Textile Society of America


Date of this Version



In Approaching Textiles, Varying Viewpoints: Proceedings of the Seventh Biennial Symposium of the Textile Society of America, Santa Fe, New Mexico, 2000


Copyright © 2000 by the author(s).


Two hundred years ago the American landscape included African American women and children toiling in the indigo and cotton fields. Indigo stains covered their arms, and the fermenting stench followed them around the landscape. During this time weaving mills began to appear on plantations and these same women were trained in the craft of weaving. Today that history is all but lost.

Certainly, these African American women weavers succeeded in dressing their mistresses; however, their most important impact on the American economic scene was to complete their masters' plan to create a self-sustaining slave based economy. Not only was slave labor valued for profit and prestige, it provided the planters with a chance to create a self-sustaining farm. The plan was that the costs and expenses of slavery would be absorbed by the labor of the slaves themselves. It was this philosophy that led to the creation of a slave-based textile industry and the creation of the female Negro textile artisan.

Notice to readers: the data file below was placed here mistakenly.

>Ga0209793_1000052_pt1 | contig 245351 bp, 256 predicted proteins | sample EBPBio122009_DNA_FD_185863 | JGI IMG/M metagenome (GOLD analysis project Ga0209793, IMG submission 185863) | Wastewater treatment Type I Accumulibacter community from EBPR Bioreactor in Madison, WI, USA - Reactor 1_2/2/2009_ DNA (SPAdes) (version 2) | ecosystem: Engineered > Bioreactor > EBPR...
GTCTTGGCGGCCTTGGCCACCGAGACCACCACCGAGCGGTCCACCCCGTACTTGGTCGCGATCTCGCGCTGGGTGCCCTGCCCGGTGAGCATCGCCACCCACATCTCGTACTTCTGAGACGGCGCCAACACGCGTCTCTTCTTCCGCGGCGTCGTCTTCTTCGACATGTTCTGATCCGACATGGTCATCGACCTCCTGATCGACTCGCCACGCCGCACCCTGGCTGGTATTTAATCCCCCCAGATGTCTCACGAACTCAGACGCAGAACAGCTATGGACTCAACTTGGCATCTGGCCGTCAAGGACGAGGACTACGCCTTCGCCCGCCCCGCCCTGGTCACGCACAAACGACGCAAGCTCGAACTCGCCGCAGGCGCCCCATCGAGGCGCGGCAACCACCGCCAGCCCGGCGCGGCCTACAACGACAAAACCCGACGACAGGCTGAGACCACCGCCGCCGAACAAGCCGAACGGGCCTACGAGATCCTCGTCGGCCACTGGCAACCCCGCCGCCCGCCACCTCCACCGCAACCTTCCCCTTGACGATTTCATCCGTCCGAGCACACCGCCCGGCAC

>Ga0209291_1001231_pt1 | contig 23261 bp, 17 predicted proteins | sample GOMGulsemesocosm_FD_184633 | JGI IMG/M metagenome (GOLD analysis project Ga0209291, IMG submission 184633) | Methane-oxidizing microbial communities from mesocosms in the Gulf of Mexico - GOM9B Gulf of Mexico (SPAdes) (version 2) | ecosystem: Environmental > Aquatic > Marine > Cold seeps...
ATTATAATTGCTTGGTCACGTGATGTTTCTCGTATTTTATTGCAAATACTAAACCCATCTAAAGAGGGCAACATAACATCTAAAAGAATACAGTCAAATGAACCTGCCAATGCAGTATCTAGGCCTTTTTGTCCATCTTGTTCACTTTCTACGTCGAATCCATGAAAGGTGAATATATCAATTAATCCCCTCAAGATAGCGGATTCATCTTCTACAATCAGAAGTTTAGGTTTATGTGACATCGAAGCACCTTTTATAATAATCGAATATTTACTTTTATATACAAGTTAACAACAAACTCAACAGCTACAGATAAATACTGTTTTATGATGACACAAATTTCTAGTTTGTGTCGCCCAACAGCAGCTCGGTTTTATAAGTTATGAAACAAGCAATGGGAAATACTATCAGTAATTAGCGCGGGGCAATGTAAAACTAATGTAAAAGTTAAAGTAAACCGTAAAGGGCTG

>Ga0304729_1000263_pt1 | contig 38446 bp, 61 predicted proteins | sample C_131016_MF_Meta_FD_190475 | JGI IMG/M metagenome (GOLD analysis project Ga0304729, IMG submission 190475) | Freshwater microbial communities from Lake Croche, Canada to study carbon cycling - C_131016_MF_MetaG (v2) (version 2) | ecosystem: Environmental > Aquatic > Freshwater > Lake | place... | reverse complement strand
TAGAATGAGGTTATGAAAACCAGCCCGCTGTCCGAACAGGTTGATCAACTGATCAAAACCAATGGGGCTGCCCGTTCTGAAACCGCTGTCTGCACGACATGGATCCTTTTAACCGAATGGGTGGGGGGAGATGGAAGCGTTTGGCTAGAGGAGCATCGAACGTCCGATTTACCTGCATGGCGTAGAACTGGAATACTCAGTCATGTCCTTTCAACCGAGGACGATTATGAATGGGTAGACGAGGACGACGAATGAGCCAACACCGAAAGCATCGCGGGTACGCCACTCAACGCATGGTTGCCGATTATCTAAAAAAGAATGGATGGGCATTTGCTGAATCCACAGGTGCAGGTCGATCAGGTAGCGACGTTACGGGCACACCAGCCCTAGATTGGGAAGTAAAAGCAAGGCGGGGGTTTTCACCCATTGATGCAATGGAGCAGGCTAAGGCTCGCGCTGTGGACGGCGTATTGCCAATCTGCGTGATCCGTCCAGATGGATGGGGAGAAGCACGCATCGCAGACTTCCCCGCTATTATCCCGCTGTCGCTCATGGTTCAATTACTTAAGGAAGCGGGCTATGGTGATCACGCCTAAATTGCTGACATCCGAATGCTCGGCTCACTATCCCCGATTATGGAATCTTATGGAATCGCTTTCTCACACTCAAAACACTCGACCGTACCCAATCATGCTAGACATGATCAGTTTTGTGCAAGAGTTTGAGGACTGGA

In the low country of North and South Carolina and the Chesapeake Bay region of Virginia, African American women played a very important role in the development of textile production prior to the industrial revolution. Beginning with the development of indigo production in the mid-1700s and expanding to cotton, African American women began working in what was to become the early textile economy. They worked the cotton and indigo fields, then toiled over the stench of the indigo vats. Thereafter, these women became the spinners, weavers and dyers of the plantation south, and the actual originators of a robust textile economy.